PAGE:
How To Grow Your Cleaning Business During a Pandemic

Grow Your Cleaning Business During a Pandemic

Those in the cleaning industry whose primary focus is on the residential sector may find it difficult to continue working as usual amid the COVID-19 issue. Customers are afraid to have employees visit their homes, some businesses have temporarily stopped providing services to protect their employees, and others may be forced to shut as a result of local regulations. Nonetheless, there is a chance for growth in every difficulty. Imagine if this were a period when your brand could genuinely expand.

Make use of this opportunity to cultivate a customer-facing online community and provide your clientele with tools to make the most of their at-home activities. Besides email marketing, do you have any other online interactions with your customers? Do you have a rising number of followers and an impressive social media presence? Does your firm produce branded content? If you haven’t already begun, now is the time to do so.

The online conversation becomes the norm. Fortunately, this is taking place at a time when several opportunities exist to establish virtual connections with consumers. Though it’s true that email marketing may help you reach your customers, it’s not the only option. Facebook claims that overall app use (including Facebook, Instagram, and WhatsApp) is 70% higher than it was before the crisis began. There has never been a better time to use the reach of social media to build a devoted fan base around your company.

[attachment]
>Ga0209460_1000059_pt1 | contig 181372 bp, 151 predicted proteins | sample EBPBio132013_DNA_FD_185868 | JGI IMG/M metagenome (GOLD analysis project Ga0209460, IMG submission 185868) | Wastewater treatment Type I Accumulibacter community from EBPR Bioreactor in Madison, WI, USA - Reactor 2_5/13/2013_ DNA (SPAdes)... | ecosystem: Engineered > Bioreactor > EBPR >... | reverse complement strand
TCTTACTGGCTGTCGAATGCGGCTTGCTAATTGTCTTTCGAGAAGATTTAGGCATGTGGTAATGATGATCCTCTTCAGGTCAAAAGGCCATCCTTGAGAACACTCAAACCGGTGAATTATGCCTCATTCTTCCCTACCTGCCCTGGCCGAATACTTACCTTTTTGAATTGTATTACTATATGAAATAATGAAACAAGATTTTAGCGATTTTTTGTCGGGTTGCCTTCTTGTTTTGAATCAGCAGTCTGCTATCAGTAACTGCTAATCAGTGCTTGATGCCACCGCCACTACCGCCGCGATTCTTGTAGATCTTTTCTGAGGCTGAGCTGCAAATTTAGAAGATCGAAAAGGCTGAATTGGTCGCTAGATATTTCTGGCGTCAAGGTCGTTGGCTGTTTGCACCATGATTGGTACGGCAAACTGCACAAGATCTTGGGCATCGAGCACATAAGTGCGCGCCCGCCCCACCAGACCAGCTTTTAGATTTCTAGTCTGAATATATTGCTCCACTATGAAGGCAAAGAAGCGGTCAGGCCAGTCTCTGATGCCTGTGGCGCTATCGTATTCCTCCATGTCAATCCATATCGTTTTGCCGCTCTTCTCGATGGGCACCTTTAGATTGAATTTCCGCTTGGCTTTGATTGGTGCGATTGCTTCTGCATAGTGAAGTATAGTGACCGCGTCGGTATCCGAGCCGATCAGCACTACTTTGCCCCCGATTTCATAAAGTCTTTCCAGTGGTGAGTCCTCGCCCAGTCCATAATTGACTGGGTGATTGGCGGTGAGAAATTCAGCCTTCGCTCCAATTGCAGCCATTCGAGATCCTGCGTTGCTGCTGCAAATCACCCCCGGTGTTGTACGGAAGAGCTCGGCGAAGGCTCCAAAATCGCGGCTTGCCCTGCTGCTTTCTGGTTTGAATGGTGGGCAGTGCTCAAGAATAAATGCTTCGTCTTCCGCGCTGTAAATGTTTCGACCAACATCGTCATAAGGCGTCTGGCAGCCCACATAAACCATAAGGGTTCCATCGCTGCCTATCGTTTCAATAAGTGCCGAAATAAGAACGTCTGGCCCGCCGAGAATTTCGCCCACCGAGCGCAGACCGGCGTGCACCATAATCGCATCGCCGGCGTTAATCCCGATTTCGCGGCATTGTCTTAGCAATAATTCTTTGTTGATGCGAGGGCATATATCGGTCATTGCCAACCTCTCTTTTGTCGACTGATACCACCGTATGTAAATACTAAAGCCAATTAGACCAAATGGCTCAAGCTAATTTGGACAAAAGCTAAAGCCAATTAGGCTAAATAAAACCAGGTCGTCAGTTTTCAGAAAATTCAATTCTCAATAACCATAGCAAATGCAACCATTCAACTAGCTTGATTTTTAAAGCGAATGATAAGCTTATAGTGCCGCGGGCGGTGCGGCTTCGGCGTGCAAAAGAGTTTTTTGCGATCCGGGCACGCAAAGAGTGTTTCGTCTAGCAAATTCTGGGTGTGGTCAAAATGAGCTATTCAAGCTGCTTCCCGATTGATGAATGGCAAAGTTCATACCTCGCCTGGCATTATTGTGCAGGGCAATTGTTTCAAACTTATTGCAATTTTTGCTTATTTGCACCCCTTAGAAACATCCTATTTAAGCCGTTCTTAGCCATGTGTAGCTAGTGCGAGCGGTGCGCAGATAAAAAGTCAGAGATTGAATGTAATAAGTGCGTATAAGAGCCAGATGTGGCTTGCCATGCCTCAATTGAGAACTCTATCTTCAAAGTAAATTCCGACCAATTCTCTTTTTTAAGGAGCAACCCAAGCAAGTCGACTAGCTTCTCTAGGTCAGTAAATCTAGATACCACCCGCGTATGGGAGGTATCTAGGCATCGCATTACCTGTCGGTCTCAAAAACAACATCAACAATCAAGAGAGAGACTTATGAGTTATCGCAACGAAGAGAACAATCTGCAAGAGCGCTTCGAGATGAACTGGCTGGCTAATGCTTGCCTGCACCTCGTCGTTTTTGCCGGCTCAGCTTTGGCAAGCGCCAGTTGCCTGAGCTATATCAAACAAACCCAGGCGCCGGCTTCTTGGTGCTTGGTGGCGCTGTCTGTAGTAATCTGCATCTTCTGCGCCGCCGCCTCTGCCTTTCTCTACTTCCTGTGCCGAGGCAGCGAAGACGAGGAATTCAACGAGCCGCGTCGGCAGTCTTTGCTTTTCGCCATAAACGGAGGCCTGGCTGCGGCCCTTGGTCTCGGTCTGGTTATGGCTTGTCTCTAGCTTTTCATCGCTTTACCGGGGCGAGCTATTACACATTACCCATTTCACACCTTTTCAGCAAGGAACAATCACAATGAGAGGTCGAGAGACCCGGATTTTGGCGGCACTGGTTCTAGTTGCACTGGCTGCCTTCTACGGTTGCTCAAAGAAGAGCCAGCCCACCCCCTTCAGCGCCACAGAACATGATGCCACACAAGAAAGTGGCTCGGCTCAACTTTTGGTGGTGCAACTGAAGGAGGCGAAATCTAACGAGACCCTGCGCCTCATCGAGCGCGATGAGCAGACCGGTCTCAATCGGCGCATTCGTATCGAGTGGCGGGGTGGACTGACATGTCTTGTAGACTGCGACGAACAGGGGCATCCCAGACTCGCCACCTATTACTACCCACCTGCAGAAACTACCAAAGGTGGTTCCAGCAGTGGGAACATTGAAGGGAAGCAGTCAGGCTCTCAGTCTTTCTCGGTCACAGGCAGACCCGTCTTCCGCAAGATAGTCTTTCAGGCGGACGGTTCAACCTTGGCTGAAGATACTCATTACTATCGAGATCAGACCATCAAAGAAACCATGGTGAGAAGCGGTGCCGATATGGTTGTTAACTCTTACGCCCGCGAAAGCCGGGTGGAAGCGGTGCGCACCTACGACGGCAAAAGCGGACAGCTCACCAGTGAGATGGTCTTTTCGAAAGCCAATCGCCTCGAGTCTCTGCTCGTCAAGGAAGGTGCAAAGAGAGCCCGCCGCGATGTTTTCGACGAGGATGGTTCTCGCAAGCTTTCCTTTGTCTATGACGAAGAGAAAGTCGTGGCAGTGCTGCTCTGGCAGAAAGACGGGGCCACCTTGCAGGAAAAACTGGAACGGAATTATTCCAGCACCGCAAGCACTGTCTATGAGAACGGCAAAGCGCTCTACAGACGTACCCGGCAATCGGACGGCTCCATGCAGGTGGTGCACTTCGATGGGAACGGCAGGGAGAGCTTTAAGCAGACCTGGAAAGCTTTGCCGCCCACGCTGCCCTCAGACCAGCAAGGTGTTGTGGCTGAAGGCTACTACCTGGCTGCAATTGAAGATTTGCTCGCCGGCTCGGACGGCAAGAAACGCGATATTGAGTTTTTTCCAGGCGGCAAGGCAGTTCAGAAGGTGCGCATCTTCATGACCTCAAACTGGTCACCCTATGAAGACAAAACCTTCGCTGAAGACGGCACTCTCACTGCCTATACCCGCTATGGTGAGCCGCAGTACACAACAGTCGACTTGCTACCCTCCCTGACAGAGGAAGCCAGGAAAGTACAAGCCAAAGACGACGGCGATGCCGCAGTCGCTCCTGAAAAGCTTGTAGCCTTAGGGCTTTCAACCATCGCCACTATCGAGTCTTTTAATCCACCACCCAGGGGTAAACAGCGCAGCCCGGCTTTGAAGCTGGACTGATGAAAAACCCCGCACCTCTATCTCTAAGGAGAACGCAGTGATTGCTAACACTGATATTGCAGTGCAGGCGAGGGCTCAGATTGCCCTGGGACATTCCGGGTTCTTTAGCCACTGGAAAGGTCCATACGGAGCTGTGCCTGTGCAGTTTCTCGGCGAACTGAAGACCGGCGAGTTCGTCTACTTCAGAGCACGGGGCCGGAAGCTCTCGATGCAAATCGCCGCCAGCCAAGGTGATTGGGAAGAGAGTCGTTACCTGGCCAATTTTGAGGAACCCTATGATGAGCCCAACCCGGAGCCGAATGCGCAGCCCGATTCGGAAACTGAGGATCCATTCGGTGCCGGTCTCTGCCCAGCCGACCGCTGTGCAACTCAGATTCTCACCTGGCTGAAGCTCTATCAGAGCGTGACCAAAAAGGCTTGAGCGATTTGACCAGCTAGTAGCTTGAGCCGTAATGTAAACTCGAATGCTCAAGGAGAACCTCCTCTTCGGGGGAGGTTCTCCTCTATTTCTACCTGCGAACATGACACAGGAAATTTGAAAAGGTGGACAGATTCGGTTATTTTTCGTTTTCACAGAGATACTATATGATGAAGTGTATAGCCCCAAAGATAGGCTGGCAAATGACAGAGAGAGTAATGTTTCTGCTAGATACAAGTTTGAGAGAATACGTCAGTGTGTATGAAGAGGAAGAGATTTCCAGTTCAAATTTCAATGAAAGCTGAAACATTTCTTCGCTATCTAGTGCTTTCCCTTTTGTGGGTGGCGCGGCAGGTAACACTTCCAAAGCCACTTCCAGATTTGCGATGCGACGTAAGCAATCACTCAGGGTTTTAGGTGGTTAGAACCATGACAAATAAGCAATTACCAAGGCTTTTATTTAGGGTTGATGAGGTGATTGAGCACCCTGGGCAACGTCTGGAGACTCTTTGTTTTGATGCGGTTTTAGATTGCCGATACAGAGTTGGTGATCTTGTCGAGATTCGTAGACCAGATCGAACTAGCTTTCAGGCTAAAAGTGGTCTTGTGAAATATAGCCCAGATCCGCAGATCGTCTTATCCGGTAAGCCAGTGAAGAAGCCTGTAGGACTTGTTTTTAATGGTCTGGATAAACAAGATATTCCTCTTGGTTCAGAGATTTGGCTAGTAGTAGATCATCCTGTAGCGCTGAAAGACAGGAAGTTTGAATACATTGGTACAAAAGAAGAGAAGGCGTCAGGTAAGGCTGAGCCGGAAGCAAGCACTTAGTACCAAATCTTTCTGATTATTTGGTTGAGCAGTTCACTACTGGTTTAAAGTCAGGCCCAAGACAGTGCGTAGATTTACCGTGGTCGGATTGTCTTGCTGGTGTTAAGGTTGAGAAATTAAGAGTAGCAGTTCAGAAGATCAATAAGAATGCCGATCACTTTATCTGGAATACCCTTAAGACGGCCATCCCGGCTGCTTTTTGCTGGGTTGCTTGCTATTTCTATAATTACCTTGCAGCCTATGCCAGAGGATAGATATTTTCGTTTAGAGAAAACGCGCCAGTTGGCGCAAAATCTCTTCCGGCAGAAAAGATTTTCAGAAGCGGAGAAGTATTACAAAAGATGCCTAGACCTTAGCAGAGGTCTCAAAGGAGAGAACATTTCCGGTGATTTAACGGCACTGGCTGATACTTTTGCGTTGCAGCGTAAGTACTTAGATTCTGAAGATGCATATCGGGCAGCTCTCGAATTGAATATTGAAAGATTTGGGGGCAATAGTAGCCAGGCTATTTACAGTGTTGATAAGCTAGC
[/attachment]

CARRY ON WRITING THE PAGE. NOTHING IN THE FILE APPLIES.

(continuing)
Many established companies have found that their social media efforts paid off. In a prior blog post, I detail how to design an organic social media plan, as well as how home services may construct a social media advertising strategy. Engaging content is essential for any social media strategy, though. To rephrase: you need to provide value to your audience so that they will want to follow and interact with your brand. Here are some fresh approaches you might use while promoting your cleaning company.

To educate, amuse, and inform

The best way to grow an audience is to regularly publish high-quality material. Content should serve one of three purposes: to inform, educate, or amuse. Doing all three is ideal.

Get in the habit of doing something simple. Share with your readers some cleaning tricks that will make even the most laborious tasks a breeze. There are many functions that this kind of material may perform. Everyone enjoys a good before-and-after film (have you ever seen those power washing videos? ), and for good reason: they show how capable you are at doing challenging jobs, they may learn something new, and they have a nice time watching it. You can’t just have one (they’re really addictive)! When it comes to reviving worn-out hardwood flooring, what works best? How can you get rid of years of dirt and pet hair to reveal a carpet that looks as good as new? Specify which surfaces to avoid damaging and provide advice for those. Make a list of what not to do on Pergo flooring. Exhibit how to restore an ancient tub by cleaning out built-up filth. These are just a few examples of the many types of housekeeping advice you might provide to your community on a regular basis. If you focus on your strengths, your writing will always ring true.

Get rid of the clutter at home and in your head.